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Dill, which is very popular in Eastern Europe, Russia and Scandinavia, produces leaves and seeds that are used as seasoning – not only in meats, fish and sauces but also in marinades, liqueurs and jams.
In these countries, dill is traditionally added to pickled gherkins to prevent bacteria from breeding. In fact, this herb had already become famous during the Middle Ages for its antiseptic and antispasmodic medicinal properties.
Even in this day and age, dill is part of numerous traditional digestive and strengthening medicinal preparations, especially in France, Italy, Germany and England. These digestive properties are also acknowledged in ayurvedic medicine (traditional Indian medicine).
Dill’s sweet and spicy smell is reminiscent of fennel and both these plants are often confused with one another. Fresh dill is delicate and has a very short shelf life. In order to make it last longer, wrap the leaves in damp paper towels and refrigerate.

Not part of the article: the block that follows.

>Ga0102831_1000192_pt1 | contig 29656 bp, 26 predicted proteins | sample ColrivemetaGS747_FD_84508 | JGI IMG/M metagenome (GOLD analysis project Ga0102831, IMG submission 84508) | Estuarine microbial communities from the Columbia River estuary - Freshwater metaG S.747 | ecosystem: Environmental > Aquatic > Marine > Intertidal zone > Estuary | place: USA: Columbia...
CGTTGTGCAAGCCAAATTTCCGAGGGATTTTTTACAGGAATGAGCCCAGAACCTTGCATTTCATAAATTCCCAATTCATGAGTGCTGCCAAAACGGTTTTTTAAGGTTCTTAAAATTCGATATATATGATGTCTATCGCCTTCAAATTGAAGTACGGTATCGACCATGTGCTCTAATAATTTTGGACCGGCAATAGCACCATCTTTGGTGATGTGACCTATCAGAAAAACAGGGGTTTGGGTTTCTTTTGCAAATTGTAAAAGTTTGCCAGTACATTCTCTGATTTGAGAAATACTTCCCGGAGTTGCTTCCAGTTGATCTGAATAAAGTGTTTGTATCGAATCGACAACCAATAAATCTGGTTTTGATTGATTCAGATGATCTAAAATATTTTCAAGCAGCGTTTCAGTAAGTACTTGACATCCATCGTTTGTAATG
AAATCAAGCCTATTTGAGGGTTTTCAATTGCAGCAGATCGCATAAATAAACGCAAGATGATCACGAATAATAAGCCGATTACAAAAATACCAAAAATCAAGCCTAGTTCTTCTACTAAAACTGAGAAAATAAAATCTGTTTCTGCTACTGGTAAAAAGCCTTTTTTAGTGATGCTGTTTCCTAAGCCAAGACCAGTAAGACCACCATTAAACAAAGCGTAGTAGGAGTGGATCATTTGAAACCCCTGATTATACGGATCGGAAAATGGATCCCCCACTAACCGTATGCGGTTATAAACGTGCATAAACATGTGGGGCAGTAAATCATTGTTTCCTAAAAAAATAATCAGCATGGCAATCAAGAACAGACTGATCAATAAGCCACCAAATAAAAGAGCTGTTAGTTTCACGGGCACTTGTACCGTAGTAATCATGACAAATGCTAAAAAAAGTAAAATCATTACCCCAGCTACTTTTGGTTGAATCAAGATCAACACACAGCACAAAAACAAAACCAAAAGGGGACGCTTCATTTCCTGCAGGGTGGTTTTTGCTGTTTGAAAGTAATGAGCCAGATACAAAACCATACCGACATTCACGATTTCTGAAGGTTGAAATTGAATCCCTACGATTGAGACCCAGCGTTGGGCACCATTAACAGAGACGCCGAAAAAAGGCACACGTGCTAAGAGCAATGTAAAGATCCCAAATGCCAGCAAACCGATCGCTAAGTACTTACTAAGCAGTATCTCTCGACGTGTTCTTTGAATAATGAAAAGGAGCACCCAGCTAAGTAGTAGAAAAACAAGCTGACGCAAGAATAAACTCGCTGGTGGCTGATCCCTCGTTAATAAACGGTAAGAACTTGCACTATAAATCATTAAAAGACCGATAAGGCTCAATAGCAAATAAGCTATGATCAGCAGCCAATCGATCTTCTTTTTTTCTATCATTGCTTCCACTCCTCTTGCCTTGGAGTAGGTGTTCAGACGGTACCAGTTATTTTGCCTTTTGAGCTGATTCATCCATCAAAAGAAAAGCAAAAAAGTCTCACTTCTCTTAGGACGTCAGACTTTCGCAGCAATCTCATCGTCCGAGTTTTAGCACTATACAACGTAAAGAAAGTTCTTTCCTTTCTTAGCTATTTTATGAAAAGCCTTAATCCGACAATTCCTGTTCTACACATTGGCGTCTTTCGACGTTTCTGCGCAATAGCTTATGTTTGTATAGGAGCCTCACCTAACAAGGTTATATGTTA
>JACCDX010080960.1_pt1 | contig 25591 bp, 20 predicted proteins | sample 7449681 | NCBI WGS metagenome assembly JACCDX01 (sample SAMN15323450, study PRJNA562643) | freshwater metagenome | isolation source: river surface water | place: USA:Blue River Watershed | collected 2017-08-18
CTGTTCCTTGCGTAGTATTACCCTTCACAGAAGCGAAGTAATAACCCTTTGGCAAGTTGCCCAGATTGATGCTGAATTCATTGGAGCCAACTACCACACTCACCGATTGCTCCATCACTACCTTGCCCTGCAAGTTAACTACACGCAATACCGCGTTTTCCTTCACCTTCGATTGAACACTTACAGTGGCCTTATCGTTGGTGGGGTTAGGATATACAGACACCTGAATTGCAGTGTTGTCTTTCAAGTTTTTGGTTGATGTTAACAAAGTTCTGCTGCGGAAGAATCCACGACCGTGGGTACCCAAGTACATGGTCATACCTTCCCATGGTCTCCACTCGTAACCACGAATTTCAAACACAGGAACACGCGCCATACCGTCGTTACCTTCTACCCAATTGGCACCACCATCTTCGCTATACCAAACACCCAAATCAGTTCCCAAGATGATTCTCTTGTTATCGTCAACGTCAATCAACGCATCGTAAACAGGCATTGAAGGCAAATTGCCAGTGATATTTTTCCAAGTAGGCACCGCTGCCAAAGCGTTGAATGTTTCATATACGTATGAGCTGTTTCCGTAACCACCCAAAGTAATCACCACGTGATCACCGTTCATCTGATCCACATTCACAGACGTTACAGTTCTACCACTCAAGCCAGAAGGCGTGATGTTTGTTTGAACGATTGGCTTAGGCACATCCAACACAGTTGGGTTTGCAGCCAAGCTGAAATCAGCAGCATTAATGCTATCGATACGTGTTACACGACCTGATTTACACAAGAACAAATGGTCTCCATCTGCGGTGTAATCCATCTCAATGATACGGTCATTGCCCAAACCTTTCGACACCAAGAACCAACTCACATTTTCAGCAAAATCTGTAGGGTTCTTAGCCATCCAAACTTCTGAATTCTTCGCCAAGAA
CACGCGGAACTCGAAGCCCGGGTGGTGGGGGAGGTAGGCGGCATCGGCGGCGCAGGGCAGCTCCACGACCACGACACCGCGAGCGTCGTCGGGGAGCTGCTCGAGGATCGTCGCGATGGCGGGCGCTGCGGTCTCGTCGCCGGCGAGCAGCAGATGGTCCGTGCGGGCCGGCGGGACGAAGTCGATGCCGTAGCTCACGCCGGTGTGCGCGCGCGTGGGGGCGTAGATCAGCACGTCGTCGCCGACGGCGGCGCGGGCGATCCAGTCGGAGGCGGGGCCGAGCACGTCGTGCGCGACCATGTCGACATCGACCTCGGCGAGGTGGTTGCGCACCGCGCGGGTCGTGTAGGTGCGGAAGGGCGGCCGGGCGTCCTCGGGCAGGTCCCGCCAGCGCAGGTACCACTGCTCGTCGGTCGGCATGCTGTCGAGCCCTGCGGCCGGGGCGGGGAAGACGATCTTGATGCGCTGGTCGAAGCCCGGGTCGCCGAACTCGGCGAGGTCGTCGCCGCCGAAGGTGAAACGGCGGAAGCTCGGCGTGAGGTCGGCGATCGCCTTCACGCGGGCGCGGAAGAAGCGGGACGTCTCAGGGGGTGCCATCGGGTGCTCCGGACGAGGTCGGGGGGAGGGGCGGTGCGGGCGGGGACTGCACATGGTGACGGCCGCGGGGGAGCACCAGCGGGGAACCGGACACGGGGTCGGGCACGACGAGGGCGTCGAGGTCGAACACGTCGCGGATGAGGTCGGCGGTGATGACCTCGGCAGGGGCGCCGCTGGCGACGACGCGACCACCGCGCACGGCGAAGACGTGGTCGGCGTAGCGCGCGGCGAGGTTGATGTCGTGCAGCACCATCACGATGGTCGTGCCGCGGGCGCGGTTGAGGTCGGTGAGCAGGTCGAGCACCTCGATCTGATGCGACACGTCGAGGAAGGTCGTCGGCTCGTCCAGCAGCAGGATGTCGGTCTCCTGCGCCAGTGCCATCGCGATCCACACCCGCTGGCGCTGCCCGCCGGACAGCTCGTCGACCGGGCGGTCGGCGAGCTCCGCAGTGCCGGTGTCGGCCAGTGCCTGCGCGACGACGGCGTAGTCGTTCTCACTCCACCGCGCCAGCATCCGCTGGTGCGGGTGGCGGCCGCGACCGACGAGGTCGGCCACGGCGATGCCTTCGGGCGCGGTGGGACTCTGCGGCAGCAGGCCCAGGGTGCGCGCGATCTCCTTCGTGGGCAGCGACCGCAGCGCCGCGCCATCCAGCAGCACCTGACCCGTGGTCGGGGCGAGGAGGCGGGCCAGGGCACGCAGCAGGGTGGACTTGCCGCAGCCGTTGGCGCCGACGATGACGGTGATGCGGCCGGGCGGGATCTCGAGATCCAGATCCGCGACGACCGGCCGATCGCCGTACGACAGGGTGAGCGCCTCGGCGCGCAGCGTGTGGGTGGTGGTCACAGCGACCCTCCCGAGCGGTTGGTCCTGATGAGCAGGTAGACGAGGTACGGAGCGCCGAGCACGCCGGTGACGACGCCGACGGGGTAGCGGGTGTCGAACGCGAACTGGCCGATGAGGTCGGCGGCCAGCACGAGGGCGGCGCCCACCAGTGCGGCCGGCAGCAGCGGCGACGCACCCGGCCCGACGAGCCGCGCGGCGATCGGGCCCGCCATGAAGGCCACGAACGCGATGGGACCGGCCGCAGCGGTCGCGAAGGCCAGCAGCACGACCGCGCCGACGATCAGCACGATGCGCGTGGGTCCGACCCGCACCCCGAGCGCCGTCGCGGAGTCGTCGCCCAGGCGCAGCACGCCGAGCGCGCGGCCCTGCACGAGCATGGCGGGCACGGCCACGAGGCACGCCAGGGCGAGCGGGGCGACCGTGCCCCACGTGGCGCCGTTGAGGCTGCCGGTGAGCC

Moreover, as it loses its flavour when heated, always add it to cooked dishes at the end. When fully mature seeds are picked and suitably dried, they retain their essential oil as well as all their active ingredients. You can simply chew them as they are or crush them slightly to make an infusion.
Originally published in the Journal de Montréal on July 17, 2010.